If you can picture BREAKING BAD reimagined as a David Cronenberg-inspired body horror film by GUMMO-era Harmony Korine, then you sort-of have an idea of what to expect with the aggressively unpleasant and off-putting-by-design ANTIBIRTH, but even that description doesn't cover everything. Writer/director Danny Perez has a lot of ideas and inspiration, but he's unable to streamline them into a coherent, consistent vision. As a result, ANTIBIRTH is all over the place, with plot tangents dealing in urban and rural blight, substance abuse, human trafficking, a kidnapped child, secret military experiments, alien beings, and space colonization, culminating in a spirited gross-out finale that's part XTRO and part SOCIETY. In a desolate and depressing small town that's home to a small military base in nowhere Michigan, hard-partying Lou (Natasha Lyonne) blacks out and starts showing signs of pregnancy, even though she swears to her best friend Sadie (Chloe Sevigny) that she hasn't had sex in months. As her belly swells from the accelerated pregnancy, she doesn't give up her ways, still partying, drinking and drugging to excess, living off her dad's military pension and picking up shifts cleaning rooms at a shitty local motel when she needs spending money. Meanwhile, sinister dealer Gabriel (Mark Webber) has obtained an experimental drug and had his flunky Warren (Maxwell McCabe-Lokos) give it to Lou without her knowledge, the end result being the accelerated pregnancy. The drug was given to Gabriel by Isaac (Neville Edwards), a shadowy black-ops figure who occasionally pops into view. As Lou refuses to take her predicament seriously, she makes the acquaintance of the seemingly spacy Lorna (Meg Tilly, in her first theatrical feature since 1994's SLEEP WITH ME), a retired Army vet who babbles incessantly but starts to make sense when she talks of experimental drugs being used on unwitting women, space exploration, and contact with alien life forms.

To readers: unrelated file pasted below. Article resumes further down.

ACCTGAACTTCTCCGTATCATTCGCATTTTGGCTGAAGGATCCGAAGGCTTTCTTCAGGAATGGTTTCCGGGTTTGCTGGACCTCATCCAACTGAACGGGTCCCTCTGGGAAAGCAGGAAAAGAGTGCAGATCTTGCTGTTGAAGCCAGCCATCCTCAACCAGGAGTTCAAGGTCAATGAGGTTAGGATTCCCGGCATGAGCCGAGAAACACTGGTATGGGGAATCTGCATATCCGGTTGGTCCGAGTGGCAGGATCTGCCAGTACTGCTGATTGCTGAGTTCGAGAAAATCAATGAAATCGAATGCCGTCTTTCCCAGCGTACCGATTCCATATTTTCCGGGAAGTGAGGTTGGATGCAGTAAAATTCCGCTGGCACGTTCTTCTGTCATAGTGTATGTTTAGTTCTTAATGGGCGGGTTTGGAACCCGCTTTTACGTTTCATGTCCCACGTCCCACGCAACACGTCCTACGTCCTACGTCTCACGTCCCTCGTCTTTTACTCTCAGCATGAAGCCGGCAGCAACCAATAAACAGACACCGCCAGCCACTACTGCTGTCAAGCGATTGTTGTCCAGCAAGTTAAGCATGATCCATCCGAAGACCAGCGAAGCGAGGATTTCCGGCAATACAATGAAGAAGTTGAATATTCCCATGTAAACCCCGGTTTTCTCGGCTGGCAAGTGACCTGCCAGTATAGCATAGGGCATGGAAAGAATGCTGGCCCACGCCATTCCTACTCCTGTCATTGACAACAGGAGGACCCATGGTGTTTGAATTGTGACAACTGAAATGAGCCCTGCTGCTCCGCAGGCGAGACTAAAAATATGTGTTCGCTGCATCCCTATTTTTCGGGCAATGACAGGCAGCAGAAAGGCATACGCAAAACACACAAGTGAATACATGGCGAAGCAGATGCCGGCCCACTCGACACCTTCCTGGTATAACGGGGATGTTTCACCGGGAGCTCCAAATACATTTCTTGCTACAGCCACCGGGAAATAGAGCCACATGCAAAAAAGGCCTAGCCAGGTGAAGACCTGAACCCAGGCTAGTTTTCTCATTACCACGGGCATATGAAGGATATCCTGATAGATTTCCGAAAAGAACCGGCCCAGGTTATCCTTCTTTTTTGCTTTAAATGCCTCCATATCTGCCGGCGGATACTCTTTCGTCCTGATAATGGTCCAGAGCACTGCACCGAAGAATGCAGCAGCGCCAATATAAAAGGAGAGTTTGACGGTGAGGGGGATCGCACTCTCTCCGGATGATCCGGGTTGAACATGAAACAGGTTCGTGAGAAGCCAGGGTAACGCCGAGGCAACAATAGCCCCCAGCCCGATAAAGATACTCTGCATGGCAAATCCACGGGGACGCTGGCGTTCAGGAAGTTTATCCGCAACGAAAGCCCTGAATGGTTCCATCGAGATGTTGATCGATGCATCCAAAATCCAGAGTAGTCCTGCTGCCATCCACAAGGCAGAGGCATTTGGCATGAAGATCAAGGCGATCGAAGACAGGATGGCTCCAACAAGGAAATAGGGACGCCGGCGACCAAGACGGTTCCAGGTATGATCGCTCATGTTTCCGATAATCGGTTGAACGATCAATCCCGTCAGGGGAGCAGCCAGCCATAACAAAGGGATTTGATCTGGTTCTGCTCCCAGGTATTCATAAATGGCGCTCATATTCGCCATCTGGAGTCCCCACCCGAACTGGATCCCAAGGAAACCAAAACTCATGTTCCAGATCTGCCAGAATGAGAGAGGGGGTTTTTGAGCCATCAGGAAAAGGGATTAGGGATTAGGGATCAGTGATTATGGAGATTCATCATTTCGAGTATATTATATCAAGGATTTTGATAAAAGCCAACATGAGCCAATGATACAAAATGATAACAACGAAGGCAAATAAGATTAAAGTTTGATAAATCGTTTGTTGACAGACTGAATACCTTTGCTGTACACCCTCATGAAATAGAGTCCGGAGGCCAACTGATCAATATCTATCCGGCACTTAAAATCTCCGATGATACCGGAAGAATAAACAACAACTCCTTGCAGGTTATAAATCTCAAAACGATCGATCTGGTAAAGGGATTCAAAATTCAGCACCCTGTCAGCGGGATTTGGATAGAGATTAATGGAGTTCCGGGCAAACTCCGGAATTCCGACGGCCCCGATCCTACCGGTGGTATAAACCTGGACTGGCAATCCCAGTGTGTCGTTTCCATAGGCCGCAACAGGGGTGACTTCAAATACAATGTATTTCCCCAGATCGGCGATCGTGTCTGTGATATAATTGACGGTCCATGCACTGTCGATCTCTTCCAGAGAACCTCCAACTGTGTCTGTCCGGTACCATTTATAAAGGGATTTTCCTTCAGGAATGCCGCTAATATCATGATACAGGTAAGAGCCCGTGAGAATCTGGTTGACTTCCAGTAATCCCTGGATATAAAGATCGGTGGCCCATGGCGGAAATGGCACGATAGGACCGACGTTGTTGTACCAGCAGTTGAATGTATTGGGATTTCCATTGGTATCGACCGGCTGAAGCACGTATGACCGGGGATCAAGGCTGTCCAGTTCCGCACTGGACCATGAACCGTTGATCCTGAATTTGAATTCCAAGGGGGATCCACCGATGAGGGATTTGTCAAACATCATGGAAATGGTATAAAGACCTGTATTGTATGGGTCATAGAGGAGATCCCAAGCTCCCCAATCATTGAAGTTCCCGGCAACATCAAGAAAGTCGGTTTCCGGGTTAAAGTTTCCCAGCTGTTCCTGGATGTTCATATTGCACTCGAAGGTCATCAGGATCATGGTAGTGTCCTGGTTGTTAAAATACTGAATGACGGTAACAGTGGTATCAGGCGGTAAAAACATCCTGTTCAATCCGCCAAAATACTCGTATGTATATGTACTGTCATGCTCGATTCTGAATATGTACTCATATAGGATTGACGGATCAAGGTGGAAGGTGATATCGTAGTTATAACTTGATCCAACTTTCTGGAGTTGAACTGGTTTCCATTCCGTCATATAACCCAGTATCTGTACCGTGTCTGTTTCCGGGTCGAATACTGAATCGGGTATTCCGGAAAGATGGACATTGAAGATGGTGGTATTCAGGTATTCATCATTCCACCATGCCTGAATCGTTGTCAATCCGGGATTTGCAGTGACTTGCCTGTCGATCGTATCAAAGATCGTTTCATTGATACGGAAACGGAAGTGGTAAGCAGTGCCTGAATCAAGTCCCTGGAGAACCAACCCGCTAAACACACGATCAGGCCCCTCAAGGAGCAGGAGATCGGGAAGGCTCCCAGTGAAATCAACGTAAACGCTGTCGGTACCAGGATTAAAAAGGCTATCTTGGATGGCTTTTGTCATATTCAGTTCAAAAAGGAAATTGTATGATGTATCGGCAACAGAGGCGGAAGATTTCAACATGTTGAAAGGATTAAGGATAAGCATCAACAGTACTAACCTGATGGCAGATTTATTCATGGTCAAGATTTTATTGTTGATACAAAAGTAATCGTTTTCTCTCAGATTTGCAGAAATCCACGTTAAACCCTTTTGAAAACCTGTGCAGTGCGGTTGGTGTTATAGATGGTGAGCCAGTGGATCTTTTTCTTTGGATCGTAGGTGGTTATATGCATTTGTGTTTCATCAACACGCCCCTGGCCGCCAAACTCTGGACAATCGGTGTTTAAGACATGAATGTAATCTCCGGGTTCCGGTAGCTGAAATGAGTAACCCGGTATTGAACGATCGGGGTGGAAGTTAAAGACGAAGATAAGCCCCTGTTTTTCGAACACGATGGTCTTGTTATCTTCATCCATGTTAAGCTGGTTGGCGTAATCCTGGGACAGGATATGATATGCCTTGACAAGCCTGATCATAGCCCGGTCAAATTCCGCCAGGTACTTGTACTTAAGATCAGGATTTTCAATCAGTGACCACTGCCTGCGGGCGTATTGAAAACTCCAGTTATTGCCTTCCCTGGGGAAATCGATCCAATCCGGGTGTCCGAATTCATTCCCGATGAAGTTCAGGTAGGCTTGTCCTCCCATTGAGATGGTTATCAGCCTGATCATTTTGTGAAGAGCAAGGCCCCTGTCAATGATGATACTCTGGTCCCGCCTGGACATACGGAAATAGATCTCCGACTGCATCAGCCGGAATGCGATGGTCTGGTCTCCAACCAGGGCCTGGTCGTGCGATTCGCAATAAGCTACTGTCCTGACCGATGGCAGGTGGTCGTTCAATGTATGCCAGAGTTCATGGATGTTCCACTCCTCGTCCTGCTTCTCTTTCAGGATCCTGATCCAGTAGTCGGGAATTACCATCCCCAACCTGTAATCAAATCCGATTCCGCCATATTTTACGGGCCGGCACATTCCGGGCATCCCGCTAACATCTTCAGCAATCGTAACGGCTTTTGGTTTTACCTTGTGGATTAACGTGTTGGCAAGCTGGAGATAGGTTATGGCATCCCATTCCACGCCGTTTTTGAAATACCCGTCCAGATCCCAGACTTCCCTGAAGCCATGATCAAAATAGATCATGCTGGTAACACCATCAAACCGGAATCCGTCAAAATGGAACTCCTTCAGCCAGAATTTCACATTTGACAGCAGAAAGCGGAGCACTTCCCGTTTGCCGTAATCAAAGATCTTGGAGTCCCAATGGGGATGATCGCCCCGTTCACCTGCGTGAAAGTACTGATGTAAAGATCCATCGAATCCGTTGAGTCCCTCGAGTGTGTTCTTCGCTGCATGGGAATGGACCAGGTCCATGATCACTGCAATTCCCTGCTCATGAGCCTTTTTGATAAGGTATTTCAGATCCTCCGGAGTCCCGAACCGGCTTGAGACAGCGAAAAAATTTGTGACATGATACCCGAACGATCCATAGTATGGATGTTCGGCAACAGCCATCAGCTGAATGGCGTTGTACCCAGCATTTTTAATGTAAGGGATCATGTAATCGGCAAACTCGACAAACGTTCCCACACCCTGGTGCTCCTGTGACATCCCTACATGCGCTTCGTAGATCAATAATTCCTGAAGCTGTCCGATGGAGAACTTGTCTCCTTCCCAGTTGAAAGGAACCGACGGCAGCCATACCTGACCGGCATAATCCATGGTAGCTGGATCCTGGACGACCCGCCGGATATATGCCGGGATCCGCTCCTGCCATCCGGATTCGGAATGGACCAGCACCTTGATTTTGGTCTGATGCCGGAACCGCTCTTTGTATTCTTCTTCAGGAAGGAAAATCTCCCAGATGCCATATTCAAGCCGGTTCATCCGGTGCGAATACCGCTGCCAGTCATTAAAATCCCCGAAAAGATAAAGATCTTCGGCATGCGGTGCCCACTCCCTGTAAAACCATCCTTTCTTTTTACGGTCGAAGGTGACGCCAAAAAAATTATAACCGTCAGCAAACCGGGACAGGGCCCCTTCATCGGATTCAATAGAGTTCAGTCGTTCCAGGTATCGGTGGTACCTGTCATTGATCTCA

Well, "makes sense" is a relative term as far as Perez's script goes. There's at least six potential movies that could've been made of any one of ANTIBIRTH's wildly disparate plot lines, but Perez opts to mash them all together and let the goopy body parts splat where they may. For much of its first hour, it seems like Perez is trying to go for some kind of metaphor about urban decay and the epidemic of rampant drug abuse in economically depressed areas. A lot of the scenes between offscreen friends Lyonne and Sevigny have an aimless, improvisational feel that recalls Korine or Gus Van Sant in one of his periodic experimental projects like ELEPHANT or LAST DAYS. It's not a very smooth shift when the horror starts, whether it's the oozing, grossout mess of Lou slicing open a huge blister on her foot or being shocked by an electric jolt from a TV in an effect that would've looked dated in an '80s Empire production like TERRORVISION. It's obvious Perez came up with the climax first and struggled to construct a movie to attach to it, and there's so many dangling plot threads that he completely loses track of Sadie and her kid, who we never heard about until he's referenced in a throwaway line by Gabriel ("You want your kid back, don't you? Is he even gonna recognize you?") and then never mentioned again. Sadie just vanishes from the movie, and Lorna unceremoniously exits offscreen. Lyonne gives it her all in a fearless performance, and it's nice to see Tilly again, and while she's done some sporadic TV work in recent years after taking the latter half of the '90s and the entire '00s off (she resurfaced in 2010 on two episodes of CAPRICA, and on the two-season Canadian TV series BOMB GIRLS), it's hard to see what it was about ANTIBIRTH that prompted her to end a 22-year big-screen sabbatical. (Unrated, 94 mins, also streaming on Netflix)